Africa’s edge in the green mineral economy – by Gregory Mthembu-Salter (The Africa Report – February 18, 2021)

The continent’s rich resources, including cobalt and lithium, mean African miners will be key players as the world switches to electric vehicles and wind and solar power. For the moment, though, platinum and palladium for fuel-injection vehicles are very much in demand.

Loose talk from mining companies about “sustainability” irritates their critics, who point out that it cannot be sustainable to extract minerals such as copper or cobalt that are non-renewable resources.

Mining companies may, however, be on surer ground when they stress their contribution to the ‘green economy’. Continue Reading →

We need raw material diplomacy, not conflict – by Günther Maihold (IPS Journal – February 18, 2021)

Trade in valuable minerals often fuels violent conflicts. The EU’s new approach to raw material diplomacy could change that

While blood diamonds are certainly the most well-known ‘conflict raw material’, they are by no means the only one. The proceeds from their sale have, for example, been used to finance and prolong violent conflicts in Africa.

But if the European Commission should get its way, the banning of such raw materials would be expanded to strategic ones – through a new EU regulation on conflict minerals.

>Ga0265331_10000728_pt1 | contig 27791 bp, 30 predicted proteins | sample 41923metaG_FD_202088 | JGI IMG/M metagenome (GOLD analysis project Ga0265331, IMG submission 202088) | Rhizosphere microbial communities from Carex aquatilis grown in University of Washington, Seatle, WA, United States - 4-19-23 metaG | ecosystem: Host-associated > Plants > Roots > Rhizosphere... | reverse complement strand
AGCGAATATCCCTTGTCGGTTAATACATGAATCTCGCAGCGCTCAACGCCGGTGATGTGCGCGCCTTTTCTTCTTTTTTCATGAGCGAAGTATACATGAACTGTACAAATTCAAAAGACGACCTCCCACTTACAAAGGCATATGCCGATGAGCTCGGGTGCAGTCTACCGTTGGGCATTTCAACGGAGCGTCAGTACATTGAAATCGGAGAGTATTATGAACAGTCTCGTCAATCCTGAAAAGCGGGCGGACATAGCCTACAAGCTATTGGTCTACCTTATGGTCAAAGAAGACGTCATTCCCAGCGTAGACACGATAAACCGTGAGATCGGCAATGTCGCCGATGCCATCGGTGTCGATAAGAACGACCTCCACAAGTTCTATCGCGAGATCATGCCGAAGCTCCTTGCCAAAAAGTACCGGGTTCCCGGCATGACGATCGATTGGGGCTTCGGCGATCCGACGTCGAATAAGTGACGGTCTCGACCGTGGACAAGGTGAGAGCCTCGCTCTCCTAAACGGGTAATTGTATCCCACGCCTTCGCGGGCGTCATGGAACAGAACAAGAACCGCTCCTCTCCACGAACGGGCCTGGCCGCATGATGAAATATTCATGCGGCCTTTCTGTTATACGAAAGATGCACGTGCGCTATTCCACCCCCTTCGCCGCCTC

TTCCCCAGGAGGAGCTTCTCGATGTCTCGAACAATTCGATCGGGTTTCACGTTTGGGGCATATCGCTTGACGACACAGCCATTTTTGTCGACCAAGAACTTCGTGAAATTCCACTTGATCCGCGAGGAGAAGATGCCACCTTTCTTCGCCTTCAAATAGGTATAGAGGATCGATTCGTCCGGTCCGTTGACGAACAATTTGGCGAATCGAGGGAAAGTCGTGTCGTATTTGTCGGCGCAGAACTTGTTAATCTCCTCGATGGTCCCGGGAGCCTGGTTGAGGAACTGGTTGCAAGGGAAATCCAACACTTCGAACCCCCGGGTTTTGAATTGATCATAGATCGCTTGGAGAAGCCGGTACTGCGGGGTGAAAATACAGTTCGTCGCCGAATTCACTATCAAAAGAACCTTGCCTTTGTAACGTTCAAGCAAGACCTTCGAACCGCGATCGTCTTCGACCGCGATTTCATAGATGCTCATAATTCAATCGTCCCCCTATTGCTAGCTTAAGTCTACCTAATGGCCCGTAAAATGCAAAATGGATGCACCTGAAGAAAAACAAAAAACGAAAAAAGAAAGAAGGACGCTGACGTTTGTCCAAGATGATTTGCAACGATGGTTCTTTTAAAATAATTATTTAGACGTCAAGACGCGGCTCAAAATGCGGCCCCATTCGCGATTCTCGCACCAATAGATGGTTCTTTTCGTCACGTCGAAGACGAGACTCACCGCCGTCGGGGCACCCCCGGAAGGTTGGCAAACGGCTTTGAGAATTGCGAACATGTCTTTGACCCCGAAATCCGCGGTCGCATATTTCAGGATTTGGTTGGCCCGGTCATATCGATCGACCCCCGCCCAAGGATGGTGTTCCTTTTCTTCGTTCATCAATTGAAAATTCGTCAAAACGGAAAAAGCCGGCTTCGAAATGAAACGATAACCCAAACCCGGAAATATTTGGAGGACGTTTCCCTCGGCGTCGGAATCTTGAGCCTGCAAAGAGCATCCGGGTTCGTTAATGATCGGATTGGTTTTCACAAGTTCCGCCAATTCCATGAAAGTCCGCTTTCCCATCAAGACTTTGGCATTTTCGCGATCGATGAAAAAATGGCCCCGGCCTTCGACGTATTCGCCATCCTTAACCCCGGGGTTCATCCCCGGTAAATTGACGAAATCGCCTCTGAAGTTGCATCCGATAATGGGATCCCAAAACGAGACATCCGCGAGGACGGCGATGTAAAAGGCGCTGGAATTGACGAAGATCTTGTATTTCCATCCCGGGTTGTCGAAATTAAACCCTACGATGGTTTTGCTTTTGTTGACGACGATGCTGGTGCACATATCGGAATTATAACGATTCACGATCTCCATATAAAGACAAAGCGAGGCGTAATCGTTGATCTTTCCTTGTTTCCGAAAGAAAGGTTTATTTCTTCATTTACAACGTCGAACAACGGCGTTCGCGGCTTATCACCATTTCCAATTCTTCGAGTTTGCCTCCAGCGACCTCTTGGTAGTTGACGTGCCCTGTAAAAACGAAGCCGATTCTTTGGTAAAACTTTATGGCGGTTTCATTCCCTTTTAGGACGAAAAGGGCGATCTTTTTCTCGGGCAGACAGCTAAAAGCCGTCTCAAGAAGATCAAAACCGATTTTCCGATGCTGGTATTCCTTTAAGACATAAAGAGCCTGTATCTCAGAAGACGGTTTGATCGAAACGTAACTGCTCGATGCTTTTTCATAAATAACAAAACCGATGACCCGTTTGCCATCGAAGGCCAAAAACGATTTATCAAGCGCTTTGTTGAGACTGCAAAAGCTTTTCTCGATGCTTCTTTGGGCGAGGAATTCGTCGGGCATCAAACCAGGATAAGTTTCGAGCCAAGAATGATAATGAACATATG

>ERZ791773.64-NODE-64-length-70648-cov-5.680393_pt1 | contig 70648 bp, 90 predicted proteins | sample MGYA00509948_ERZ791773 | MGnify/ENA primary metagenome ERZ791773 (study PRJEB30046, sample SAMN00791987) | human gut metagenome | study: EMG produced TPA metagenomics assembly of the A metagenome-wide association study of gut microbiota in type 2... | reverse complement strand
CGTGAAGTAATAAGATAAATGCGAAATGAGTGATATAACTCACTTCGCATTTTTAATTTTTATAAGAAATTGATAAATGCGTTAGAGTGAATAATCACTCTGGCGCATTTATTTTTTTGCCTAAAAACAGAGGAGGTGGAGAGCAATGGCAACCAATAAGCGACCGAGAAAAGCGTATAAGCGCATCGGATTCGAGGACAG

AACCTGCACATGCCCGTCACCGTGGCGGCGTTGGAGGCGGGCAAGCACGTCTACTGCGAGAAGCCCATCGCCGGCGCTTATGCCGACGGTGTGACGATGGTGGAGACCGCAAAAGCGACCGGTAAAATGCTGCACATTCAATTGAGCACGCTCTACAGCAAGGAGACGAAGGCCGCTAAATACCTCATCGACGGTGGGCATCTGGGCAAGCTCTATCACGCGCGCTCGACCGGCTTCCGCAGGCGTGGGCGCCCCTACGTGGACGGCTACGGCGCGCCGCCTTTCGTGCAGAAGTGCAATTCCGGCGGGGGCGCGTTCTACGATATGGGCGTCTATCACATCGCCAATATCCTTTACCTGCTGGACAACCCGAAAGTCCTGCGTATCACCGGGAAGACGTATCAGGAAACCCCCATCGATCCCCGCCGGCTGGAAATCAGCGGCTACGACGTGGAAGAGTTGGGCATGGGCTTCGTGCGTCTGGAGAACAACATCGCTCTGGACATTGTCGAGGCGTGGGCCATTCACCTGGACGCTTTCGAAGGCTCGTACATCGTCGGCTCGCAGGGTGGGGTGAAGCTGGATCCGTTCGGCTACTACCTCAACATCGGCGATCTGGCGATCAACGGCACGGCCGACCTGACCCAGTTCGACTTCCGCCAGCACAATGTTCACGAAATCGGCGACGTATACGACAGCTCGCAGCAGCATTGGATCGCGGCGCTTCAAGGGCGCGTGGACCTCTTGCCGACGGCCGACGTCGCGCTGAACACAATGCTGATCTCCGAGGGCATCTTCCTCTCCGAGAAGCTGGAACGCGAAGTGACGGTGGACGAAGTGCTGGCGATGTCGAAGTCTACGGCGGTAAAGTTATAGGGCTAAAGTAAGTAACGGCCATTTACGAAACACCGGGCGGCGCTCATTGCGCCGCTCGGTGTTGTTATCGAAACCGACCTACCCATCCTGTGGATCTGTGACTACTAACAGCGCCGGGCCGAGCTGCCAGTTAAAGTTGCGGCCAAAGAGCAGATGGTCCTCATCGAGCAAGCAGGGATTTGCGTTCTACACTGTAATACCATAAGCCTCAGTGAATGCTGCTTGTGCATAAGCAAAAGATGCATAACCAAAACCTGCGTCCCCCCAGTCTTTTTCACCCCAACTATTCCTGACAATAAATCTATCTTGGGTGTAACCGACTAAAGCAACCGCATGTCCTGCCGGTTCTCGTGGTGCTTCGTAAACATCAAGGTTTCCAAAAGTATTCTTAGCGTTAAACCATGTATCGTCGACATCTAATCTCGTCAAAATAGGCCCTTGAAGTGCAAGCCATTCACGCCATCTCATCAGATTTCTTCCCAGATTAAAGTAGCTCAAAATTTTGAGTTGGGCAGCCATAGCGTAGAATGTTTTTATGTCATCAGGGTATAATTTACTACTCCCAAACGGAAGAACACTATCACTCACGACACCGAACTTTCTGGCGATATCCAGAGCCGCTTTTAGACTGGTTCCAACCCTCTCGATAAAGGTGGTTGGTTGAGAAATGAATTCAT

Raw materials are an indispensable part of modern economies and geopolitical competition. Naturally, that leaves them in high demand. However, mining and exploiting them is often linked to high social and environmental costs in many countries of the Global South. Continue Reading →

Egypt extends deadline for gold mining bid round – by Cecilia Jamasmie ( – February 17, 2021)

Egypt has extended by 60 days the deadline to participate in the latest international tender for exploration licenses as the North African country struggles with a second wave of the coronavirus pandemic, with new daily cases on the rise after experiencing a sharp decline in January.

Investors now have until May 15 to bid on blocks that will be awarded to the winning companies by September 15 at the latest.

The Egyptian mineral resources authority (EMRA) said the extension seeks to attract new companies and give potential investors more time to come forward. Continue Reading →